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Gun Control, Burma and Corporate Rule


Robert NaimanRemember

the "New Federalism"? State and local governments were supposed to be

"laboratories of democracy," where new ideas could be tried out to

address social problems, where government would be more responsive to citizen

input at the local level. This was one of the justifications given for shrinking

the role of the federal government in social spending (but not military

spending) during the Reagan era.

In

recent years, as reform initiatives have been blocked at the federal level by

budget cuts and the strong corporate lobby in Washington, attention has turned

to the states on a number of issues, including health care reform, education

reform, and campaign finance reform.

But

the New Federalism took a body blow last week. The Supreme Court, whose

"conservative" justices supposedly like "states’ rights" and

dislike "judicial activism," struck down 9-0 a Massachusetts ordinance

which granted a preference in bidding for state contracts to companies which

were not doing business with the military dictatorship in Burma, whose

repression of democracy and use of forced labor have made it a pariah to human

rights activists.

Strikingly,

the Court rejected Massachusetts’ argument that its sanctions against companies

doing business in Burma were identical to sanctions it had in the 1980’s against

companies doing business in South Africa, stating that the Court had never ruled

on the constitutionality of the anti-apartheid sanctions. In other words, the

Court implied that if it had been given the opportunity to find the anti-

apartheid sanctions unconstitutional, it would have done so.

The

court noted that the Massachusetts Burma law had run afoul of the rules of the

World Trade Organization, and cited this as evidence that Massachusetts was

interfering in U.S. foreign policy. The Court said that Congress pre-empted the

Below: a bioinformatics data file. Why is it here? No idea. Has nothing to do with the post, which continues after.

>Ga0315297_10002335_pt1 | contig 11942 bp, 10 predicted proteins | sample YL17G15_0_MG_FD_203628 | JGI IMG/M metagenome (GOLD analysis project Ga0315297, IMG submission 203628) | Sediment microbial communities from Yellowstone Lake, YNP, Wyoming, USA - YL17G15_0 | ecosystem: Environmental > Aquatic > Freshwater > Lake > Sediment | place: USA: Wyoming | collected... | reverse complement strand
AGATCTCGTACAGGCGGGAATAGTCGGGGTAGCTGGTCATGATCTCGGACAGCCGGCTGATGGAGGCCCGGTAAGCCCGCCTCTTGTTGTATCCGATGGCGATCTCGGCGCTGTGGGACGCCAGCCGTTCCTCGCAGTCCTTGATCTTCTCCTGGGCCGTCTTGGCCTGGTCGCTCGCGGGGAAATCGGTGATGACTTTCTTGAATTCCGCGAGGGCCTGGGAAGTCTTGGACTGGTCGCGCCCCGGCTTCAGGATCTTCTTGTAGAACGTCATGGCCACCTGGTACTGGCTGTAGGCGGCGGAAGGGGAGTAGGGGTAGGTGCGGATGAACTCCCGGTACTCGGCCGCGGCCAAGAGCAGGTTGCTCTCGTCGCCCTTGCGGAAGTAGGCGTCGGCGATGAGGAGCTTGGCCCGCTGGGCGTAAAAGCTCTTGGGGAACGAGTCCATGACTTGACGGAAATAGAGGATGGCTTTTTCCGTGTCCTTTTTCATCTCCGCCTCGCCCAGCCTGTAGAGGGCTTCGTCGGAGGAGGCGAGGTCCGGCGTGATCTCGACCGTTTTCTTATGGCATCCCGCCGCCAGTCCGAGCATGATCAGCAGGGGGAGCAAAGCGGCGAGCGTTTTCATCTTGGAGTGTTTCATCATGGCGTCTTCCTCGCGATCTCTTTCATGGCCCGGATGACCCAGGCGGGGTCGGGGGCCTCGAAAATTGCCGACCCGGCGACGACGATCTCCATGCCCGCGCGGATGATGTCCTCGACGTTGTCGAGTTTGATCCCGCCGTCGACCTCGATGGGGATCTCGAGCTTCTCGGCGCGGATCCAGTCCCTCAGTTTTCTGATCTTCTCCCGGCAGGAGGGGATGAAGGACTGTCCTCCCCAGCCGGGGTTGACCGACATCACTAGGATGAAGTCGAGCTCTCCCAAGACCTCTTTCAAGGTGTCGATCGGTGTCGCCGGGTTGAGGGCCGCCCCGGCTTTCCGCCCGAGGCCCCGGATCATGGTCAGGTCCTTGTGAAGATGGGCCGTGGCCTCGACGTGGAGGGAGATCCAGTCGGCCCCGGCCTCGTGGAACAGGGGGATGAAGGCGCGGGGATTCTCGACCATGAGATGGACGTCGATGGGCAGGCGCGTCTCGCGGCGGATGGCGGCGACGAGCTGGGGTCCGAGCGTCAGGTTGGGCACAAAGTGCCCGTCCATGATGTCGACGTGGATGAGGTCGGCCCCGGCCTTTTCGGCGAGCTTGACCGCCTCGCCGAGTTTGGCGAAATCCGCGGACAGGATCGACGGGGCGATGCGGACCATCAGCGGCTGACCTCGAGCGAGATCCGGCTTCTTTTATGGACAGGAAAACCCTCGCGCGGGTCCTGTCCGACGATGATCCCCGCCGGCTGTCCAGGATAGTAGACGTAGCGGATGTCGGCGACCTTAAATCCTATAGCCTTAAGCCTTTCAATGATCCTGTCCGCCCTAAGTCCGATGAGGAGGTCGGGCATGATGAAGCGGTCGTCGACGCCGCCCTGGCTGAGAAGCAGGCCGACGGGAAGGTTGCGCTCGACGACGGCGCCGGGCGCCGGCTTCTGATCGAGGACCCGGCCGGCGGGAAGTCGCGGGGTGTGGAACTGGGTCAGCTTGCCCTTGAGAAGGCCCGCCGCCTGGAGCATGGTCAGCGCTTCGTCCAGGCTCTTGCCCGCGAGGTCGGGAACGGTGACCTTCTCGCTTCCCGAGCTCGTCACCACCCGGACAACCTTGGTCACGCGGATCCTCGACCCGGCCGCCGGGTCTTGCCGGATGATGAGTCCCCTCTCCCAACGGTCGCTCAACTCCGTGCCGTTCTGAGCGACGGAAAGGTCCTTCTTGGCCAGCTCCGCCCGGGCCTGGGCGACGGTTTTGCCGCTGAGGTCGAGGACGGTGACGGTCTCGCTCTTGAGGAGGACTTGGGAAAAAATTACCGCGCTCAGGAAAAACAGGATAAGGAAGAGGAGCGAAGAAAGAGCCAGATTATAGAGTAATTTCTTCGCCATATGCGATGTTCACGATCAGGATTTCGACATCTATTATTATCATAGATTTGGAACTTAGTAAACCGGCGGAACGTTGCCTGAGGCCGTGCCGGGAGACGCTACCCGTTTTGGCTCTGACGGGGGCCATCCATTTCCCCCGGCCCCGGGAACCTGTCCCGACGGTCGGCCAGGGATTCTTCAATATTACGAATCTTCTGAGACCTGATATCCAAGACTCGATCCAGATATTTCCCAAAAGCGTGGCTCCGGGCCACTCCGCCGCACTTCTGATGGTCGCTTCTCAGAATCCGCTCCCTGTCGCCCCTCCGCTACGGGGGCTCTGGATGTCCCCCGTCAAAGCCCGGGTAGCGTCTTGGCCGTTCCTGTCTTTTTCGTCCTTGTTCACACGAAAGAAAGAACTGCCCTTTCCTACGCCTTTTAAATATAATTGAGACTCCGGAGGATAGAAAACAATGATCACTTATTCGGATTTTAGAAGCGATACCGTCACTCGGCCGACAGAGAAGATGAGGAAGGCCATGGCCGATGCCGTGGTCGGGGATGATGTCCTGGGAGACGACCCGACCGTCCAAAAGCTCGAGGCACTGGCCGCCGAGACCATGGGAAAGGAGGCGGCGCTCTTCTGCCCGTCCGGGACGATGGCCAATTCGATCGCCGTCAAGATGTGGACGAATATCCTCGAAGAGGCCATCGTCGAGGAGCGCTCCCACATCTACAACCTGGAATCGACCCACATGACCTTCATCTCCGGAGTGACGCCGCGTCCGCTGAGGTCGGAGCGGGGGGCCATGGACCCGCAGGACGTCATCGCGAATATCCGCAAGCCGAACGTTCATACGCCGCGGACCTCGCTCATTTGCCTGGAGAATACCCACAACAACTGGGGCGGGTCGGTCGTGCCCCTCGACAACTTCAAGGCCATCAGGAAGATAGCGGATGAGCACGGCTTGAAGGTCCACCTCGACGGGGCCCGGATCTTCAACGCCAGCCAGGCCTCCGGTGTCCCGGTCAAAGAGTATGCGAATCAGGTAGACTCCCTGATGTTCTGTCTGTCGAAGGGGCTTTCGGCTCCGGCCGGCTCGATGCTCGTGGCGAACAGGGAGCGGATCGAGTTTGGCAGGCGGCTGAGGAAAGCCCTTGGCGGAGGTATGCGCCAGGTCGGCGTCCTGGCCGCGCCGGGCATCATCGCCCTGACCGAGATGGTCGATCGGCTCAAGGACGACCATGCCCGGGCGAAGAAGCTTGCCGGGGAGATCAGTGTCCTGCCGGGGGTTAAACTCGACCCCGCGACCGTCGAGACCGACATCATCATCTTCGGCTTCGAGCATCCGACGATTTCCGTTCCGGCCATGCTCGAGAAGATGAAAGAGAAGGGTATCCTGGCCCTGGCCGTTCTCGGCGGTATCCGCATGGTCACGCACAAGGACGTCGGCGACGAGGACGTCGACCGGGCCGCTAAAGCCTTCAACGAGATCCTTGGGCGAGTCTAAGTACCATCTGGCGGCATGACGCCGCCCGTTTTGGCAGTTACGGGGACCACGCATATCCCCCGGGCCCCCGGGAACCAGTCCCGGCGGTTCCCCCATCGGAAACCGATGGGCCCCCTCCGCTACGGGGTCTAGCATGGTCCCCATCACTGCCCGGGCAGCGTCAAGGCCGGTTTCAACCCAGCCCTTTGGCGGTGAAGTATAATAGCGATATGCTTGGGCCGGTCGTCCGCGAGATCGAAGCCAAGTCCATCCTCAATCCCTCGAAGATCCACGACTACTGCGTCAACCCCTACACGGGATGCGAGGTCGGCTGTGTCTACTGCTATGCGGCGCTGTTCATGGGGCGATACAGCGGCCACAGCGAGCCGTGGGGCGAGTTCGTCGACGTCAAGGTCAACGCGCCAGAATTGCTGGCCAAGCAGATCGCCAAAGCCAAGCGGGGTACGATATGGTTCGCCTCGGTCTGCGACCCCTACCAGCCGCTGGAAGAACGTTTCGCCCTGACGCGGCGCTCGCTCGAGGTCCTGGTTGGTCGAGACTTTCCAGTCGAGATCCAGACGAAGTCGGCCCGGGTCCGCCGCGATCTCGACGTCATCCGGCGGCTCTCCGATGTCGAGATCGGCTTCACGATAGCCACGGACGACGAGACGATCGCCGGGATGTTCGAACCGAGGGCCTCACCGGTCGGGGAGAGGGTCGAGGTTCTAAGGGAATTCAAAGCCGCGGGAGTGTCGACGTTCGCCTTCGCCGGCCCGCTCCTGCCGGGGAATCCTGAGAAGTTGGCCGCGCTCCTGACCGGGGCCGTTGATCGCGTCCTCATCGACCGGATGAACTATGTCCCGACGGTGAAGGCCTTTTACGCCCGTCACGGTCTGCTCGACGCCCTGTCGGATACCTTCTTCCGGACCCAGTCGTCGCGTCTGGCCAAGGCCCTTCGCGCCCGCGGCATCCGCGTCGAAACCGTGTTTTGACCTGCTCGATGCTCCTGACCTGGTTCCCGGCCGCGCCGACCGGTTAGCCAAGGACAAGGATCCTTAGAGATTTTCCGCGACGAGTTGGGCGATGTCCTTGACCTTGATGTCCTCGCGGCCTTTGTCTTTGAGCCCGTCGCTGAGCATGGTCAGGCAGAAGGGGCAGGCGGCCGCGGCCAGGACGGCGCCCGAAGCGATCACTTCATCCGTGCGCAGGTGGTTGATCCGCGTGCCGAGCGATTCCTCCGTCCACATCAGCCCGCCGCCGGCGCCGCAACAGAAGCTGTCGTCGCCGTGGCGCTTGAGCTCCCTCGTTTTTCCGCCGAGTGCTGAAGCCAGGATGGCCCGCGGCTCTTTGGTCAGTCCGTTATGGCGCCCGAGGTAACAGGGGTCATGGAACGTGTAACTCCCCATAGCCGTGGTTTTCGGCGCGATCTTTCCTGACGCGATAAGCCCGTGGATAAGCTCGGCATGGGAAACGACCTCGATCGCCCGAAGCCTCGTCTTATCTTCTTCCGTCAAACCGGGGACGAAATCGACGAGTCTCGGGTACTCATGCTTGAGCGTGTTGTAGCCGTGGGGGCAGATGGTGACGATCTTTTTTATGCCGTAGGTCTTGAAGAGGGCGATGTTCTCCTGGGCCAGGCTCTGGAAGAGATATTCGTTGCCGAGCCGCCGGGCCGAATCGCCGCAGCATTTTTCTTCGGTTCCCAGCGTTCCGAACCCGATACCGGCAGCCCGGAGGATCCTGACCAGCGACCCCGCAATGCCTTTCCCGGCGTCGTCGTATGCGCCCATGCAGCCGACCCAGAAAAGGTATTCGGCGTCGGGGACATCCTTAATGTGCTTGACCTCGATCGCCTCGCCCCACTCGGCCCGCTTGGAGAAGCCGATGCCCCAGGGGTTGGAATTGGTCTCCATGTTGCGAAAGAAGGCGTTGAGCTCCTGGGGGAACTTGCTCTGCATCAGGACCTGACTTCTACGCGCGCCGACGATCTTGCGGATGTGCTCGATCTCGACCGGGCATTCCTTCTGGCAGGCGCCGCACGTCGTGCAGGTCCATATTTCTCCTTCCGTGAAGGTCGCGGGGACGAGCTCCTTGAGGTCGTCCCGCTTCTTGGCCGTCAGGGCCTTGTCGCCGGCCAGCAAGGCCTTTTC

state sanctions when it passed federal sanctions, even though Congress never

said this was its intent. It seems that while many were focused on whether

nominees to the Supreme Court were pro- or anti- abortion, we wound up with nine

justices who are pro-Wall Street.

What

does this mean for gun control? On gun control, progress in Washington has also

been blocked.

You

might not think of gun control as a corporate power issue. After all, judging

from most press coverage, it’s the National Rifle Association that stands in the

way of reasonable regulations of guns.

But

the National Rifle Association is increasingly a front group for the gun

manufacturers and the national Republican party.

The

corporate lobby at large doesn’t care that much about access to abortion, gun

control, or prayer in schools. But they do care about Republican control. With

Republican control of the Congress and perhaps even the White House,

corporations can expect a very sympathetic ear for their demands for lower taxes

on corporations, lax regulation and enforcement, and no anti-trust scrutiny.

These positions are good for getting campaign contributions, but they’re not so

good for public consumption. "Vote for me so corporations can pay less

taxes, dump pollution and employ sweatshop labor" doesn’t play in Peoria.

That’s why it’s useful to Republicans, as the more blatantly pro-corporate

party, to mobilize their troops on issues like guns, abortion and school prayer.

This

strongly suggests that initiatives outside of Washington are necessary to force

change. More than 30 local governments around the country – joined this week by

New York City – are suing the gun industry for deceptive marketing practices and

for medical and law enforcement costs of gun violence.

The

threat of lawsuits induced Smith & Wesson to strike a deal with Philadelphia

to install safety locks on its guns. Philadelphia agreed to give Smith &

Wesson a preference in city contracts, as a reward for being more responsible

than other gun manufacturers.

This

bid preference could also run afoul of WTO rules. A foreign gun manufacturer

could argue before the WTO that Philadelphia, by granting a preference in

granting city contracts to companies that install safety locks, discriminates

against foreign gun manufacturers. For now the latest Supreme Court ruling on

the Burma laws would not apply, since there has been no Congressional action.

This

indicates the wide scope of the issues at stake. Democracy and the corporations

are in a race. Right now, the corporations control international economic policy

and have preponderant influence in Washington. At the local level, democracy

still has good odds on some issues. Corporations are doing their best to squeeze

those opportunities out of the system, and tighten their control. Local

governments should be pressed to assert their authority more strongly than they

have in the past.

Robert

Naiman Senior Policy Analyst Center for Economic and Policy Research 1015 18th

Street, NW, Suite 200 Washington, DC 20036 202-293-5380 x212 Fax: (202)

822-1199 naiman@cepr.net www.cepr.net